sun-requirements sun requirements Full sun
height height 4’
hardiness-zones hardiness zones 5-11

‘Iceberg’ and many of its variations are highly popular as well. The original variety produces an abundance of pure white blooms. This rose has excellent heat tolerance but is not quite as cold-hardy as some floribundas. Other related roses come in shades of pink, as well as white with pink speckles. 

Bonica 82

Close-up of blooming Rosa 'Bonica 82' in a sunny garden. This rose offers a charming appearance with its profusion of delicate pink flowers that bloom in clusters. Each blossom features gently ruffled petals surrounding the golden stamens.
This rose blooms profusely with clusters of perfect pink roses.
botanical-name botanical name Rosa ‘Bonica 82’
sun-requirements sun requirements Full sun
height height 4’
hardiness-zones hardiness zones 4-11

‘Bonica’ is one of the most popular roses around. Clusters of perfectly pink roses bloom prolifically on this mid-sized shrub rose. This plant covers itself in blooms through the summer months. If not deadheaded, the spent flowers will turn into brilliant red hips that will bring birds to your garden in the fall. This rose is very sturdy, cold hardy, and heat tolerant.


Close-up of blooming Disneyland floribunda roses in a sunny garden. The Disneyland floribunda roses boast a captivating appearance with clusters of vibrant blooms adorning each stem. These roses showcase large, double flowers in shades of vibrant pink, coral, and apricot. The foliage is lush and glossy, providing a verdant backdrop for the colorful blossoms.
This long-blooming rose enchants with its vibrant, indefinable hues.
botanical-name botanical name Rosa ‘JACmouse’
sun-requirements sun requirements Full sun
height height 3’
hardiness-zones hardiness zones 5-9

This extravagantly long-blooming rose gets its name from the most magical place on earth. ‘Disneyland’ is one of the most stunning cultivars I’ve ever seen. The flowers are a difficult color to put a name to. The outer petals are coppery orange with a hint of pink. They open to reveal bright orange centers. This compact rose is great for containers or any space you want to brighten up.

Common Problems

Floribunda roses, like other roses, come with their fair share of issues. When it comes to disease resistance, these roses fall in the middle of the road. They are hardier than hybrid tea roses but not quite as resistant as old garden roses. 


Close-up of rose leaves affected by black spot disease. The leaves display a distressing sight, marred by dark, irregularly shaped lesions that spread across their surface, contrasting starkly with their natural green hue. These lesions feature a characteristic dark brown and black coloration.
Prevent fungal diseases in floribunda roses with good care.

Fungal diseases are the most common to face floribunda roses. Powdery mildew, black spot, and downy mildew can all be issues for these plants. Some other diseases that you may run into with your roses include botrytis blight, canker, rust, and crown gall.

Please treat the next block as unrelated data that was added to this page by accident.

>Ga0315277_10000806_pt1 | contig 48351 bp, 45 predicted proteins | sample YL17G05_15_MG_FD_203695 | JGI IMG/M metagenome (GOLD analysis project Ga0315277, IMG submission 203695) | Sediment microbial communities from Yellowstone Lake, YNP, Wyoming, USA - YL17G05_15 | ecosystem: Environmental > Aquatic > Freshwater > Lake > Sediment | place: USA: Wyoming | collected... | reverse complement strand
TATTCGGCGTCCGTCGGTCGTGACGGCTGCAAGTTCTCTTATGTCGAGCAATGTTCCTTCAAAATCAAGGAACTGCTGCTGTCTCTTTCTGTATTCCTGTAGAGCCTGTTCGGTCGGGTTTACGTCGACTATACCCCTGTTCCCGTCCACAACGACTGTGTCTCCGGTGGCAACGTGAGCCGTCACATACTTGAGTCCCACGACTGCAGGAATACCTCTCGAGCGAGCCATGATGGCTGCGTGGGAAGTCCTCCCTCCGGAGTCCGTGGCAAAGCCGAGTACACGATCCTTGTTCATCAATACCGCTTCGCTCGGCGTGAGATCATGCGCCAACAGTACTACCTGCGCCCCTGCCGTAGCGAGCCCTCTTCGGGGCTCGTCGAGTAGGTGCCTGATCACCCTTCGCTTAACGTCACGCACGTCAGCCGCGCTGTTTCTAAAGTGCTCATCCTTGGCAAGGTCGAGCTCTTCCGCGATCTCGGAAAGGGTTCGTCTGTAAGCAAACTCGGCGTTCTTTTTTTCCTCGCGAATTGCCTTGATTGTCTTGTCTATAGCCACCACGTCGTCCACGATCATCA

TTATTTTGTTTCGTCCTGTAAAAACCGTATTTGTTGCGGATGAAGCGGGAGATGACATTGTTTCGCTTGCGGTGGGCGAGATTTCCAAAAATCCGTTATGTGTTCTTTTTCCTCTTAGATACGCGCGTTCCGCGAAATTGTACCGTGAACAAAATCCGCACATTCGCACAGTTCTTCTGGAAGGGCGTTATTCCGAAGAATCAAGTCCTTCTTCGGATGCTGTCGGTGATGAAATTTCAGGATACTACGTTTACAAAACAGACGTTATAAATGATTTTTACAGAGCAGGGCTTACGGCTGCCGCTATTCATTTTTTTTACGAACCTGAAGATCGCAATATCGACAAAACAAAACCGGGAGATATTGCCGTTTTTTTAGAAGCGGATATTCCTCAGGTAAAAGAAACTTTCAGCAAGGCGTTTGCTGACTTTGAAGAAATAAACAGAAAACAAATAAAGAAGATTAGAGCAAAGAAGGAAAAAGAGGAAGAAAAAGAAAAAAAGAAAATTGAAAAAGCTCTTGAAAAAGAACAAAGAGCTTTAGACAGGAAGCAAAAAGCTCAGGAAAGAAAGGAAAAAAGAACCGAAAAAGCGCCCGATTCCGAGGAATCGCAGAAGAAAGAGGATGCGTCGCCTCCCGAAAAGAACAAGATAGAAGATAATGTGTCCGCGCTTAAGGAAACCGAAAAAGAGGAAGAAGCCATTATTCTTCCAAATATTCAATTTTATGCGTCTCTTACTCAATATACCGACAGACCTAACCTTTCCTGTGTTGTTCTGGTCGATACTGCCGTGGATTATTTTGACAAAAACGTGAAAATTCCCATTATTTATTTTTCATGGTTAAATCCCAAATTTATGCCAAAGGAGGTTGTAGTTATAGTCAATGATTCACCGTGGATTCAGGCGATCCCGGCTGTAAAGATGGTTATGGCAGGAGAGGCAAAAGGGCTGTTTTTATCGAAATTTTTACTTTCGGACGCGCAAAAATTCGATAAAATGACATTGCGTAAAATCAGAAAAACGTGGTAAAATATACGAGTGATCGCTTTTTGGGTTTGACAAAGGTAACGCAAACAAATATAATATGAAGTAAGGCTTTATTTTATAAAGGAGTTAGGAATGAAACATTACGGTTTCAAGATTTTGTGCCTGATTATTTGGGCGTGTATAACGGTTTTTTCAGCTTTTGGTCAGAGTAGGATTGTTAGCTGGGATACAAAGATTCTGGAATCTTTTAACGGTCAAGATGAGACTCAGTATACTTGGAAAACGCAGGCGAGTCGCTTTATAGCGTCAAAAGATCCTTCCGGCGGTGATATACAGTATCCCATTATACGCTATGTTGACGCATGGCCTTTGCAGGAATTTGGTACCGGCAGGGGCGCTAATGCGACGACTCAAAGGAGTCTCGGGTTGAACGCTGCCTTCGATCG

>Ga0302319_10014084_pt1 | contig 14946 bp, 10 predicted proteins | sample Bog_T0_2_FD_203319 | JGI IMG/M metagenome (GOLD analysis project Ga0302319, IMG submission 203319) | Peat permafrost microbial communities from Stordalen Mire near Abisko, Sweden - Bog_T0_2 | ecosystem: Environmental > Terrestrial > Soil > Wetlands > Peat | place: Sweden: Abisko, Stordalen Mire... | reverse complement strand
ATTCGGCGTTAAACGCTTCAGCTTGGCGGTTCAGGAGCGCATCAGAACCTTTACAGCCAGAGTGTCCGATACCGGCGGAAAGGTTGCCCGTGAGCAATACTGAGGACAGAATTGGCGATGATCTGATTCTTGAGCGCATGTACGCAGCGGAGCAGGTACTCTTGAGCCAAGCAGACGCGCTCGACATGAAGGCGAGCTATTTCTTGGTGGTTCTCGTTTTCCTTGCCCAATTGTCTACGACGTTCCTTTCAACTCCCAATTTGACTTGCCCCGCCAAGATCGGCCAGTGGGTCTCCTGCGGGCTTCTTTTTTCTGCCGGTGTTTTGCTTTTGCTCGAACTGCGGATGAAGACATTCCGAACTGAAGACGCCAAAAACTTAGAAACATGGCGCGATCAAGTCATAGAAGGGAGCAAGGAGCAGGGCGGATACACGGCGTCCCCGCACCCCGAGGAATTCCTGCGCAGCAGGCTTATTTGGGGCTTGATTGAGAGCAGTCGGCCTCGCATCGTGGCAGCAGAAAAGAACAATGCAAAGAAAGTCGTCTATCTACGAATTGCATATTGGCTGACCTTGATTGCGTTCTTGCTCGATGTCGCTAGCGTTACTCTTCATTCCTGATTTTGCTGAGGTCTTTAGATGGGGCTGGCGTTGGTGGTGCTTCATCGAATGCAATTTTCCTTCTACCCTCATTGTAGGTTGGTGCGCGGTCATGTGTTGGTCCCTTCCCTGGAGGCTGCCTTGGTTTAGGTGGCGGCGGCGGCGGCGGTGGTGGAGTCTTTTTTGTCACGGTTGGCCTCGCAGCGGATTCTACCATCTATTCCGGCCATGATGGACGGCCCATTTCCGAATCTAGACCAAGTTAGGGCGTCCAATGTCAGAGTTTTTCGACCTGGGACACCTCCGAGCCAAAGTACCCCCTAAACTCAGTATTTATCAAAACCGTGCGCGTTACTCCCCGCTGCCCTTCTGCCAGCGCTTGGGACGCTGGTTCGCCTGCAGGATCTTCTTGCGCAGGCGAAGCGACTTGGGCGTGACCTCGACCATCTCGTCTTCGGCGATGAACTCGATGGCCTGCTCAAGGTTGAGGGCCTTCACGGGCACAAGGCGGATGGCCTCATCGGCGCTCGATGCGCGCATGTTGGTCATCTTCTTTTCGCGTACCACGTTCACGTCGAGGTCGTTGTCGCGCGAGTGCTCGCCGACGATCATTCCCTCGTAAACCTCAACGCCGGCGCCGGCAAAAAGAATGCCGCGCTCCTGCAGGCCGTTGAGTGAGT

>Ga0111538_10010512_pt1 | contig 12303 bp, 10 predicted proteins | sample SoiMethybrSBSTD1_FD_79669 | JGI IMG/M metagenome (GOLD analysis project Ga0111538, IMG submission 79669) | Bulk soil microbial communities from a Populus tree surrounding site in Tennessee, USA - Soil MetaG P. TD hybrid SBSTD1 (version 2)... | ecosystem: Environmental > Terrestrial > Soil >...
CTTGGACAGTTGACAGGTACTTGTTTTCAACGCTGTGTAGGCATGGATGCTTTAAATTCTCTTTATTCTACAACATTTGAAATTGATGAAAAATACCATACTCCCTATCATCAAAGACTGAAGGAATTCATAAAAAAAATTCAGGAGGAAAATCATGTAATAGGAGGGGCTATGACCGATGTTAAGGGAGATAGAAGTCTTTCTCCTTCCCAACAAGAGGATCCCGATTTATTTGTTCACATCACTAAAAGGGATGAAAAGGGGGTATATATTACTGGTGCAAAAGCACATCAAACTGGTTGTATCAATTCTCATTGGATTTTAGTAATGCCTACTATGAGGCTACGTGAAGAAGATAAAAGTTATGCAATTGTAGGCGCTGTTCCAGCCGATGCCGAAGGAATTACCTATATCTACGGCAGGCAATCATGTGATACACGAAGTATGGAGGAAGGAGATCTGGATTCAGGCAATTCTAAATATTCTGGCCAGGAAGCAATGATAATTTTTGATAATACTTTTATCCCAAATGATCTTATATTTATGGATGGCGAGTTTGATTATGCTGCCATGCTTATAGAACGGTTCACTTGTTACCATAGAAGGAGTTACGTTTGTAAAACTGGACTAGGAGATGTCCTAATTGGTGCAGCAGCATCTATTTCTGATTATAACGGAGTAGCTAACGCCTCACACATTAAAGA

Keeping your roses healthy and well-nourished is a step in the right direction. A healthy plant will be able to rebound better from diseases. Keeping the soil draining and air circulation through your rose’s foliage are good ways to prevent fungus. 


Close-up of clusters of blooming roses affected by aphids. The thin green stems are completely covered with tiny, soft-bodied green insects. The flowers are medium-sized, cup-shaped, with soft pink double petals surrounding central golden stamens.
Combat aphids on floribundas with neem oil application.

When it comes to common rose pests, the aphids are the number one enemy of floribundas. These sap-sucking insects like to feed on the buds of this plant. This can cause significant damage and reduction of blooms. 

To rid your roses of aphids and other pests, try spraying them off with a direct spray from the hose. As a last resort, try neem oil. Always apply neem oil in the late afternoon to avoid harming pollinators. It needs to dry overnight before they come out to pollinate your roses. 

Lack of Flowers

Close-up of blooming Floribunda roses in a sunny garden. Floribunda roses present an enchanting display with their lush, glossy foliage and sturdy, thorn-lined stems, providing a robust foundation for the abundance of blooms they bear. The leaves are a deep green. The plant produces clusters of medium, double, cup-shaped blooms in bright gradient shades from soft pink to orange to hot pink on the outer petals.
Boost sunlight or fertilize to encourage rose blooming.

A lack of flowers typically means one of two things. The most likely reason your rose isn’t blooming is a lack of sunlight. Roses need at least 6 hours of direct sun per day to do their best blooming. 

The other culprit behind a lack of blooms is a lack of nutrients. If your rose isn’t getting enough of the nutrients it needs to bloom, it probably won’t. Try feeding with a high phosphorus fertilizer to help your rose along.

Frequently Asked Questions

Are Roses Edible?

Yes. Roses and the seeds they leave behind, or ‘hips’ are all edible. Their petals are often used for making tea. The hips are a rich source of vitamin C, as well.

Are Floribunda Roses Good For Cutting?

The flowers are beautiful, but floribunda stems tend to be on the shorter side. This can make it tricky to work with them in floral arranging, but not impossible.

Do Floribunda Roses Need Support?

Typically, no. Floribundas are low-growing shrubs with sturdy stems. They don’t usually require any form of support.

Final Thoughts

If you’re looking for a great landscape rose that has a long blooming season, floribundas are a great choice. While they may not have the stems of their hybrid tea relatives, these shrubs are compact and have dense, attractive foliage. You can’t go wrong adding one (or more) of these beautiful rose bushes to your garden. 

A close-up reveals a cluster of vibrant yellow Banksia roses, their delicate petals unfurling gracefully. Surrounding them, lush green leaves provide a verdant backdrop, enhancing the brilliance of the blossoms in this natural arrangement.